Take the 2-minute tour ×
Stack Overflow is a question and answer site for professional and enthusiast programmers. It's 100% free, no registration required.

If I call:

char *myChar = (char *)malloc(sizeof(char));

I am likely to be using more than 1 byte of memory, because malloc is likely to be using some memory on its own to keep track of free blocks in the heap, and it may effectively cost me some memory by always aligning allocations along certain boundaries.

My question is: Is there a way to find out how much memory is really used up by a particular malloc call, including the effective cost of alignment, and the overhead used by malloc/free?

Just to be clear, I am not asking to find out how much memory a pointer points to after a call to malloc. Rather, I am debugging a program that uses a great deal of memory, and I want to be aware of which parts of the code are allocating how much memory. I'd like to be able to have internal memory accounting that very closely matches the numbers reported by top. Ideally, I'd like to be able to do this programmatically on a per-malloc-call basis, as opposed to getting a summary at a checkpoint.

share|improve this question
Shouldn't you be doing char* myChar = (char*)malloc(sizeof(char*)); –  Cyclone Dec 1 '11 at 1:17
@KristerAndersson or since it's C: char *myChar = malloc(sizeof(*myChar));. You're allocating the size of a char *, but he's creating a pointer to char. –  birryree Dec 1 '11 at 1:18
@birryree, woow=) –  Cyclone Dec 1 '11 at 1:19
@KristerAndersson Not at all... Please read again the doc about malloc. That said, sizeof(char) is not needed at all, as it will always be one (guaranteed by the C standard). –  Macmade Dec 1 '11 at 1:20
@KristerAndersson: The original code is correct. It is allocating a memory block that takes up only 1 byte (sizeof(char)), and then returning a pointer to that memory. What you are proposing allocates 4 bytes (sizeof(char*)), and would require myChar to be declares as a char** instead. –  Remy Lebeau Dec 1 '11 at 1:22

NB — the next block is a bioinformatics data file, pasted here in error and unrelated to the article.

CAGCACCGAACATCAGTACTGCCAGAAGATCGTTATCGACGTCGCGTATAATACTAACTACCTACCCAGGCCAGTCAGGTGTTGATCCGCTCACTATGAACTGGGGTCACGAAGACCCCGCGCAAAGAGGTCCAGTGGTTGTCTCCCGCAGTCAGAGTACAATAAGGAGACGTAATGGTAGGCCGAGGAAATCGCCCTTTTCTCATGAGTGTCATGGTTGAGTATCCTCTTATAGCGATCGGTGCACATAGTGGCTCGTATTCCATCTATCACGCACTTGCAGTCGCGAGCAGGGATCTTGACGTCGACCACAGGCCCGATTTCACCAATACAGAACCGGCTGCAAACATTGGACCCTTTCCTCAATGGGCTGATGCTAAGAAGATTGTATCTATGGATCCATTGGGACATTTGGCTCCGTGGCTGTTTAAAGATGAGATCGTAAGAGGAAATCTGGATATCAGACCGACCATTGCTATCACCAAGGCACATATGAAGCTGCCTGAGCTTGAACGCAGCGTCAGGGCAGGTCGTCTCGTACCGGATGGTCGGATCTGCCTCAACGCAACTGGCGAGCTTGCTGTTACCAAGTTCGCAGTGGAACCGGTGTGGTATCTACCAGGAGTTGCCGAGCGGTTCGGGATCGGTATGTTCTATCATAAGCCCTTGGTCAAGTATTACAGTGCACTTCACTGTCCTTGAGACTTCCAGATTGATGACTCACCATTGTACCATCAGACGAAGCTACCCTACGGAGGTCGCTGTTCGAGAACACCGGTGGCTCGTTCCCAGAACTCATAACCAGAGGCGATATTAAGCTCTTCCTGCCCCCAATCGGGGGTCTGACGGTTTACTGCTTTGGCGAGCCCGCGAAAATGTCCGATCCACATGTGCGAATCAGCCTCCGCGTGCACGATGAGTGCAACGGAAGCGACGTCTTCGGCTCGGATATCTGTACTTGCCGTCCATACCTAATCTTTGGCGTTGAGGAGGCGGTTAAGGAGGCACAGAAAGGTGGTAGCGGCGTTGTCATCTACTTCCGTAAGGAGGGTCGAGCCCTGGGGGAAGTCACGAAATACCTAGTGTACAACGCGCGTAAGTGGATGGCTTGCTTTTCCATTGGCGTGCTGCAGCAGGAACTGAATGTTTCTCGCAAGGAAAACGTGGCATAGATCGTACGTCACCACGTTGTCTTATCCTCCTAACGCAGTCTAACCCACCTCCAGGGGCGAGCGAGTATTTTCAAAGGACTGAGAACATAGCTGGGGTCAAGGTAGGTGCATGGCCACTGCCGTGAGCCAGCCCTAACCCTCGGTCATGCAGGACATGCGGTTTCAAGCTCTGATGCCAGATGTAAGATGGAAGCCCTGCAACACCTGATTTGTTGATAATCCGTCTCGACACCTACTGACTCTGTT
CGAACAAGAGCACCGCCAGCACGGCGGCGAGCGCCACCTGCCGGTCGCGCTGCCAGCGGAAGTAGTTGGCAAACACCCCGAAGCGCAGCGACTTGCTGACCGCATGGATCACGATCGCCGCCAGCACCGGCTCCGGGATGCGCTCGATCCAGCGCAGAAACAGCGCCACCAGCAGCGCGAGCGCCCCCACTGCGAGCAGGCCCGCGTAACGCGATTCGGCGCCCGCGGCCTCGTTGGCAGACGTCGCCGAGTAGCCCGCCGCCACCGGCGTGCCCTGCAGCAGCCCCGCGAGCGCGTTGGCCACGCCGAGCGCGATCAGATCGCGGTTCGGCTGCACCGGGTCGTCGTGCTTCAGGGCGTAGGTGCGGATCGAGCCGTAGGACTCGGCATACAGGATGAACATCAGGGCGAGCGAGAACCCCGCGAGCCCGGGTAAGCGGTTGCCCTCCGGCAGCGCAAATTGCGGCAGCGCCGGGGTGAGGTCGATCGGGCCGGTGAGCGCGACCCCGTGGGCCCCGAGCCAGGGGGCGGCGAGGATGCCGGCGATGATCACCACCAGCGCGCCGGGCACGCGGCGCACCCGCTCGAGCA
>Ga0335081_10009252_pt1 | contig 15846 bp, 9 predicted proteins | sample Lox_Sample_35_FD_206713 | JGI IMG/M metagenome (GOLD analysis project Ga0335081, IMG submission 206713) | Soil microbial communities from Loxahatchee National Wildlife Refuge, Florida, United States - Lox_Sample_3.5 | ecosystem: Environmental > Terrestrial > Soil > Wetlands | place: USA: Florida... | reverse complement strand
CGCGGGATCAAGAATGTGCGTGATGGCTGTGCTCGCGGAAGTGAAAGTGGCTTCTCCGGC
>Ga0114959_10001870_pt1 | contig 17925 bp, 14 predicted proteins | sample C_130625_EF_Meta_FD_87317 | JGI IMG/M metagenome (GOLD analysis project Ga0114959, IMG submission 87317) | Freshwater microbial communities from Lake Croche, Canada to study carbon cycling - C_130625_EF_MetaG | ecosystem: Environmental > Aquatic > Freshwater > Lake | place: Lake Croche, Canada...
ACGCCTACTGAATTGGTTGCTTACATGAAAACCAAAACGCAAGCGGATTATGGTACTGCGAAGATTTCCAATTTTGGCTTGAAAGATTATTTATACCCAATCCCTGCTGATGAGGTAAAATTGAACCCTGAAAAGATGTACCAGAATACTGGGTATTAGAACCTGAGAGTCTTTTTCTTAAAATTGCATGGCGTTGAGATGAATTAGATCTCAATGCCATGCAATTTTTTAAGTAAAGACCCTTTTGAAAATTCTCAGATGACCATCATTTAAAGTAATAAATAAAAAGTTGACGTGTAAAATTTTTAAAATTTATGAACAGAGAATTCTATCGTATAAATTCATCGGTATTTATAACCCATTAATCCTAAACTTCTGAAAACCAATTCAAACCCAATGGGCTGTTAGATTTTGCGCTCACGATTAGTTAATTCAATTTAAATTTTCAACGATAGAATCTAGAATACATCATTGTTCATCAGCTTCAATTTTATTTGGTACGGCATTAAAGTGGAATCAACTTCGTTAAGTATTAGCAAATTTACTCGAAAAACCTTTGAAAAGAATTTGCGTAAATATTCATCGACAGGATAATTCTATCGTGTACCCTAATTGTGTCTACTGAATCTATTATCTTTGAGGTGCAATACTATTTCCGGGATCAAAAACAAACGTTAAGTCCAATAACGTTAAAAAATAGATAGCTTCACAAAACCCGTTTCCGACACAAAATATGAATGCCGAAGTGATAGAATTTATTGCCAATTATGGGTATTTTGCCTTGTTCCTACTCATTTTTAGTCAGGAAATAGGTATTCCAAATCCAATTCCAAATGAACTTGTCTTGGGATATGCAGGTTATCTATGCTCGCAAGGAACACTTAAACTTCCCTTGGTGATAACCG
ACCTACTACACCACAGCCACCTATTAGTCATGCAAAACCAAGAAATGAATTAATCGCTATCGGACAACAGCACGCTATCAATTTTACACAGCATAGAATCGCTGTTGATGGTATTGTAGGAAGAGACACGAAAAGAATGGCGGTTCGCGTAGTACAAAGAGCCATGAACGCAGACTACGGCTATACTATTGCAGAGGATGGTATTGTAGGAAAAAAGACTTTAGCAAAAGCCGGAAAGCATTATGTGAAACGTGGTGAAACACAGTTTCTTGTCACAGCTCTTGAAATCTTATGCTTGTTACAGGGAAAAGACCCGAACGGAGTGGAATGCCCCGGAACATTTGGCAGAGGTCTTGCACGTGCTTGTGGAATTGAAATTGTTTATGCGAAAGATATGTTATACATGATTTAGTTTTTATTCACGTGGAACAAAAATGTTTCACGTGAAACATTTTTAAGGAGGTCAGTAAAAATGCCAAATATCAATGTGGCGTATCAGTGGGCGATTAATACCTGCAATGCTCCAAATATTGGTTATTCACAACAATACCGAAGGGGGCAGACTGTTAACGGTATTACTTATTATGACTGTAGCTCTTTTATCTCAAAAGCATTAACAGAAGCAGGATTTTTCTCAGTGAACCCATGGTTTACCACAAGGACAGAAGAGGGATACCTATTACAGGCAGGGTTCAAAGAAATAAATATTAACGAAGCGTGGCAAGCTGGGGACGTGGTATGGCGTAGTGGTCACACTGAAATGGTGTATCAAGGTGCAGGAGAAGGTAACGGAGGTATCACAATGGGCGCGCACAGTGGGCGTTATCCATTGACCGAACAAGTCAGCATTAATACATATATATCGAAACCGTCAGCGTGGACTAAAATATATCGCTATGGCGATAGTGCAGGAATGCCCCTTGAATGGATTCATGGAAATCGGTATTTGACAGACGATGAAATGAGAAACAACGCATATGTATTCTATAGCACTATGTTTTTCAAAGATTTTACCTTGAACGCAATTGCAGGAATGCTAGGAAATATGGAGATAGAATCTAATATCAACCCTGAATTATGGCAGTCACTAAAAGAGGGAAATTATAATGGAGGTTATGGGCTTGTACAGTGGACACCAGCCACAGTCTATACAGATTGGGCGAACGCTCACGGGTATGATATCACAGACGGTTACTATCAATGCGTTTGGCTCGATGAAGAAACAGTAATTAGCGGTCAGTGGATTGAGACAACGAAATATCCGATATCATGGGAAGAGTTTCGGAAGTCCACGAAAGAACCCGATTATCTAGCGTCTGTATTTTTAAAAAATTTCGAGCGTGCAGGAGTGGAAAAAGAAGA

3 Answers 3

up vote 7 down vote accepted

There isn't a portable solution to this, however there may be operating-system specific solutions for the environments you're interested in.

For example, with glibc on Linux, you can use the mallinfo() function from <malloc.h> which returns a struct mallinfo. The uordblks and hblkhd members of this structure contains the dynamically allocated address space used by the program including book-keeping overhead - if you take the difference of this before and after each malloc() call, you will know the amount of space used by that call. (The overhead is not necessarily constant for every call to malloc()).

Using your example:

char *myChar;
size_t s = sizeof(char);
struct mallinfo before, after;
int mused;

before = mallinfo();
myChar = malloc(s);
after = mallinfo();

mused = (after.uordblks - before.uordblks) + (after.hblkhd - before.hblkhd);

printf("Requested size %zu, used space %d, overhead %zu\n", s, mused, mused - s);

Really though, the overhead is likely to be pretty minor unless you are making a very very high number of very small allocations, which is a bad idea anyway.

share|improve this answer

It really depends on the implementation. You should really use some memory debugger. On Linux Valgrind's Massif tool can be useful. There are memory debugging libraries like dmalloc, ...

That said, typical overhead:

  • 1 int for storing size + flags of this block.
  • possibly 1 int for storing size of previous/next block, to assist in coallescing blocks.
  • 2 pointers, but these may only be used in free()'d blocks, being reused for application storage in allocated blocks.
  • Alignment to an approppriate type, e.g: double.
  • -1 int (yes, that's a minus) of the next/previous chunk's field containing our size if we are an allocated block, since we cannot be coallesced until we're freed.

So, a minimum size can be 16 to 24 bytes. and minimum overhead can be 4 bytes.

But you could also satisfy every allocation via mapping memory pages (typically 4Kb), which would mean overhead for smaller allocations would be huge. I think OpenBSD does this.

share|improve this answer
Thanks, @ninjalj, this is also a very helpful answer! –  Tyler Dec 1 '11 at 4:28
Standard C and C++ library on MacOS X use the size rounded up to a multiple of 16 bytes if necessary for small sizes. Malloc blocks of identical size are stored in one bigger block, and the only overhead is one bit per block. –  gnasher729 Jul 13 '14 at 19:03

There is nothing defined in the C library to query the total amount of physical memory used by a malloc() call. The amount of memory allocated is controlled by whatever memory manager is hooked up behind the scenes that malloc() calls into. That memory manager can allocate as much extra memory as it deemes necessary for its internal tracking purposes, on top of whatever extra memory the OS itself requires. When you call free(), it accesses the memory manager, which knows how to access that extra memory so it all gets released properly, but there is no way for you to know how much memory that involves. If you need that much fine detail, then you need to write your own memory manager.

share|improve this answer

Your Answer


By posting your answer, you agree to the privacy policy and terms of service.

Not the answer you're looking for? Browse other questions tagged or ask your own question.